Researchers are working to develop a remote patient monitoring finger clip for at-home use so patients can measure their blood pressures in a noninvasive way.
Advancements in technology are not only enhancing efficiency for home-based care but are also increasing comfort and convenience. As discussed below, smaller, less-intrusive devices, such as this finger clip used to monitor blood pressure remotely, is an example of how medical care delivered in the home will continue to more easily integrate with one’s daily activities. Contact Sena Health today to find out more about receiving customer-centric, hospital-level care in the comfort of your home!
January 07, 2022 - Engineers from the University of Missouri have created a prototype of a remote patient monitoring device that can noninvasively monitor an individual’s blood pressure.
Providers can detect certain health conditions earlier than usual through the regular monitoring of blood pressure, including hypertension, which displays no warnings signs or symptoms. But taking an individual’s blood pressure at the hospital or a doctor’s office may lead to an inaccurate reading for a number of reasons.
Patients may feel nervous about getting their blood pressure taken in a clinical setting, causing it to abnormally rise.
The process of using an inflatable cuff on a patient’s arm could also cause damage to the patient’s arteries if it happens repeatedly in a short amount of time, according to Richard Byfield, the lead author of the study, and a mechanical and aerospace engineering graduate student in the University of Missouri College of Engineering. The process — which is the most common method of calculating someone’s blood pressure — can also take up to 30 seconds to complete.
“Our device can record someone’s blood pressure within five seconds by using optical sensors placed on the fingertip that measure the amount of light reflected off the blood vessels underneath the surface of the skin,” Byfield said in the news release.
The finger clip uses two photoplethysmography (PPG) sensors that measure the user’s pulse and then calculate how fast their blood is traveling through the bloodstream. The clip then wirelessly transmits that information, known as pulse wave velocity, to a computer where a machine learning algorithm calculates the blood pressure.
According to the researchers, other studies have shown the correlation between pulse wave velocity and blood pressure.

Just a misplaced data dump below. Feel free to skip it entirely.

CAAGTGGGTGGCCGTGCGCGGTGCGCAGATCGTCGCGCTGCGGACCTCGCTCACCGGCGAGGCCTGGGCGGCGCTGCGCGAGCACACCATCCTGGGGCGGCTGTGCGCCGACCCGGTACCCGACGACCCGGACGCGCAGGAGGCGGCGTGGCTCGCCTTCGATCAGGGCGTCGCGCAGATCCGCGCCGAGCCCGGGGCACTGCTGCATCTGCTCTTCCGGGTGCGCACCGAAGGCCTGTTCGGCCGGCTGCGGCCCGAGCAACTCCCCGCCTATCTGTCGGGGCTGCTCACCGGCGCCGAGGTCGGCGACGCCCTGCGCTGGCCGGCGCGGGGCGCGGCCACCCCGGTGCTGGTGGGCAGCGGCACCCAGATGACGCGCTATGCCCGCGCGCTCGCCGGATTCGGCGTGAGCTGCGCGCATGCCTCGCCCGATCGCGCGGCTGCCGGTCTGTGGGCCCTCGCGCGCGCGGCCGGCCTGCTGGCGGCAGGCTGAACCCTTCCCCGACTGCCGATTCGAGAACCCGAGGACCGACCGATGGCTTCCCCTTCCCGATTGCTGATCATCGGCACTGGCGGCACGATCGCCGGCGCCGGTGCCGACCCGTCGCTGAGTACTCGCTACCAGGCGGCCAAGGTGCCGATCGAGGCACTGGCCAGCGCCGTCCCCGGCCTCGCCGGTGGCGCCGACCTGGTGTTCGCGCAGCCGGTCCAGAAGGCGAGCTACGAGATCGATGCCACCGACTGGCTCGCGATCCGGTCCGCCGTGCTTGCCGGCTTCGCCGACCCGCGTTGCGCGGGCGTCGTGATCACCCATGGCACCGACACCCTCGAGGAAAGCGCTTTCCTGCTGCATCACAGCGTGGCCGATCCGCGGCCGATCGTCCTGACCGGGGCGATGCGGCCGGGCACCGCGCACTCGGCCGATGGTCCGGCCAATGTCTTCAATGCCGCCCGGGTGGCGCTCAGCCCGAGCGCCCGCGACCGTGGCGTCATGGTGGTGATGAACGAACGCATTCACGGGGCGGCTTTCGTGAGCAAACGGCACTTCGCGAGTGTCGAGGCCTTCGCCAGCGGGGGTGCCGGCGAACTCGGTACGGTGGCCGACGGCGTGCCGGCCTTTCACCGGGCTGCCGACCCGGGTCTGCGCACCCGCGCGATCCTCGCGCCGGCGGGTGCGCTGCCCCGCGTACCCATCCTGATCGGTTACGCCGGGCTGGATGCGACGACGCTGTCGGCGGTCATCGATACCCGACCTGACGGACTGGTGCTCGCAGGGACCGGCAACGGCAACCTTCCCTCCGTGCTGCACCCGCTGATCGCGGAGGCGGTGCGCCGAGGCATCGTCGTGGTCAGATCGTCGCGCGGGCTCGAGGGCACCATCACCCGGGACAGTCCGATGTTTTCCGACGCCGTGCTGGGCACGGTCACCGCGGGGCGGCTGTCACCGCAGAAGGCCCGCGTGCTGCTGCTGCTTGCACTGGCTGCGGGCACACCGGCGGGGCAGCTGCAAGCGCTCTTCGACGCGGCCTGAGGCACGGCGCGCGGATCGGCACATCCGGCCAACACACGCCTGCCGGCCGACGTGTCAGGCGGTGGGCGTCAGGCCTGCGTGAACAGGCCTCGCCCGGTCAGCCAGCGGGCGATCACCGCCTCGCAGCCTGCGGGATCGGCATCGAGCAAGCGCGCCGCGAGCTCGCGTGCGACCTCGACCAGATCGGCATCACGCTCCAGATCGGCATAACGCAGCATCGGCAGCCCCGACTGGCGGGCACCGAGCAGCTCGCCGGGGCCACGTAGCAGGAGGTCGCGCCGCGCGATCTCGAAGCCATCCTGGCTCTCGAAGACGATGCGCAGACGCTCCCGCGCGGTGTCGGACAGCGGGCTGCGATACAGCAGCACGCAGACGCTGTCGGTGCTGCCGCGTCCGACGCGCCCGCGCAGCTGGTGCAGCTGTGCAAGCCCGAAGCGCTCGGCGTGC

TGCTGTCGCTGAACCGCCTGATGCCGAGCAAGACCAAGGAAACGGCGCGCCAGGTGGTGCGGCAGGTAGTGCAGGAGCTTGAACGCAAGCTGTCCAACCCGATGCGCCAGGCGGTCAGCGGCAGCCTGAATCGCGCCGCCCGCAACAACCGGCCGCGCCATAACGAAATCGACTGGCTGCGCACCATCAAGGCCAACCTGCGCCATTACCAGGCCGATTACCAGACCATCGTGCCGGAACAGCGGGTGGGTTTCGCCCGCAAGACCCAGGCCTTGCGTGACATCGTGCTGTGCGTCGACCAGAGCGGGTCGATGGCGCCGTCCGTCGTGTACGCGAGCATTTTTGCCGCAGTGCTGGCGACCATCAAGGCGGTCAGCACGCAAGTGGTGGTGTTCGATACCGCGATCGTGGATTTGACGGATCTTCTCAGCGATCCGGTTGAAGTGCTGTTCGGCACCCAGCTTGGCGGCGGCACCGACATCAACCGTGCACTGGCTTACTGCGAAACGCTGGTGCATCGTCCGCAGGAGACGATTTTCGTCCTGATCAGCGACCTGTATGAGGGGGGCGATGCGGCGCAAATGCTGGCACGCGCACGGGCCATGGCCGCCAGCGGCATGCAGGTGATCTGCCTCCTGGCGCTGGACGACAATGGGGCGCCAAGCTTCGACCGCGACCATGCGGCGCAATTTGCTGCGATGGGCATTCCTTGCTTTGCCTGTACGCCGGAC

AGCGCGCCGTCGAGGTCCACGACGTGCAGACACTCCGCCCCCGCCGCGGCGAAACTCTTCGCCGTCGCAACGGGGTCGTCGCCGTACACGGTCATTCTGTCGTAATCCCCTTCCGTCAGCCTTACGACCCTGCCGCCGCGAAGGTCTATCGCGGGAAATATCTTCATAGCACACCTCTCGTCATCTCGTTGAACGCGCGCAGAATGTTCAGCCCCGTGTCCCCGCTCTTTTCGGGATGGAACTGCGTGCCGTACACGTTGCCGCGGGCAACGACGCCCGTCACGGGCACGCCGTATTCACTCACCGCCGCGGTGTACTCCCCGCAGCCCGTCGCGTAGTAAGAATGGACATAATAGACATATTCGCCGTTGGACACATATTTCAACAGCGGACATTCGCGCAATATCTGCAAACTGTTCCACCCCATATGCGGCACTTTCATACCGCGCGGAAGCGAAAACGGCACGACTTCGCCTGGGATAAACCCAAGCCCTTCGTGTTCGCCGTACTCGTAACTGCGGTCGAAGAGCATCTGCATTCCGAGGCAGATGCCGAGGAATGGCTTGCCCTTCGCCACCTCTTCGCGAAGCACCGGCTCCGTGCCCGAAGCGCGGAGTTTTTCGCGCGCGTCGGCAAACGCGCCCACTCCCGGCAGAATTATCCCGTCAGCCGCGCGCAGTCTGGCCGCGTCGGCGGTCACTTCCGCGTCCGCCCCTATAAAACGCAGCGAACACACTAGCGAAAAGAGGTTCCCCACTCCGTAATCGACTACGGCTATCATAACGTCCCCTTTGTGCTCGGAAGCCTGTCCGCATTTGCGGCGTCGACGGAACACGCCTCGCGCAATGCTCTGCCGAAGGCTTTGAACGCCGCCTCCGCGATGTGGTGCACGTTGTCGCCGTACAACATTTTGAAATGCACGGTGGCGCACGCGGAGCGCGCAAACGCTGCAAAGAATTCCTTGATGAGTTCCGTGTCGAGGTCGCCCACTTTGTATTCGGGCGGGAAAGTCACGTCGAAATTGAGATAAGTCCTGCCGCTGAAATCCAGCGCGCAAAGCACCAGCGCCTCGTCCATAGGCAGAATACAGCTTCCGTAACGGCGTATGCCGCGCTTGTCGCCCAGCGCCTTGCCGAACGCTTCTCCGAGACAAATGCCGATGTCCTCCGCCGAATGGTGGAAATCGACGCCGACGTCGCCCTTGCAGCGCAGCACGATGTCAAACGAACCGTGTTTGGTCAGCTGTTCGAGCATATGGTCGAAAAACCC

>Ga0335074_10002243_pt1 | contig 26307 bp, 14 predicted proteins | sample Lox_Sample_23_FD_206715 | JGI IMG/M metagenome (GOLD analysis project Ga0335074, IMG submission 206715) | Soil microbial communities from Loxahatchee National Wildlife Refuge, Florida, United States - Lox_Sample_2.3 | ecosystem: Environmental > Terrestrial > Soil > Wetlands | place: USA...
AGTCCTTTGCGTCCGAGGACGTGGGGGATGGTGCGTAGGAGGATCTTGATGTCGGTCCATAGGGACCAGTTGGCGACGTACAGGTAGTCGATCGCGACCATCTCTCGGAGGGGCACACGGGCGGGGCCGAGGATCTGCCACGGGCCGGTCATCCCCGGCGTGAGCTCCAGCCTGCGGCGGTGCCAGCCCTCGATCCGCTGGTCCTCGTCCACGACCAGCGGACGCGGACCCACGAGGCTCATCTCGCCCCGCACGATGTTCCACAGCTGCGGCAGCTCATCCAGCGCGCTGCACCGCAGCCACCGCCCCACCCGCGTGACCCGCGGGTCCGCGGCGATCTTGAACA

The researchers conducted an early test of the remote patient monitoring device, which included 26 participants. It yielded a 90 percent accuracy rate for systolic blood pressure and a 63 percent accuracy rate for diastolic blood pressure. This difference may be attributed to the fact that diastolic blood pressure can vary depending on the patient’s age, artery stiffness, body weight, and overall health.
In addition to measuring blood pressure, the finger clip can measure heart rate, body temperature, respiratory rate, and blood oxygen saturation, the researchers said.
But the researchers noted that there are some difficulties when it comes to using PPG sensors to monitor blood pressure. For example, if someone moves a PPG sensor in the middle of a reading, it can affect the pulse waves. Differences in pressure can also potentially impact the waves, which is why the engineers used a finger clip with a spring that provides consistent pressure.
Additionally, the finger clip differs from previous devices because it uses two sensors instead of one.
Byfield and fellow researchers have filed a provisional patent for the finger clip and are working to develop the device for at-home use. In the future, they said they hope to introduce the device to commercial and clinical settings. In a clinical setting, the finger clips could help nurses who use multiple devices to measure patient vitals, Byfield said.
An additional long-term goal for the researchers is to use the device to aid in data collection for future studies. By developing predictive computational models, the device could help identify vitals that indicate the presence of the flu or COVID-19, according to Jian Lin, the corresponding author of the study, and an associate professor of mechanical and aerospace engineering at the University of Michigan College of Engineering.
“Our goal is to develop a broader impact for our device beyond a new way to measure vital signs,” Lin said in the news release.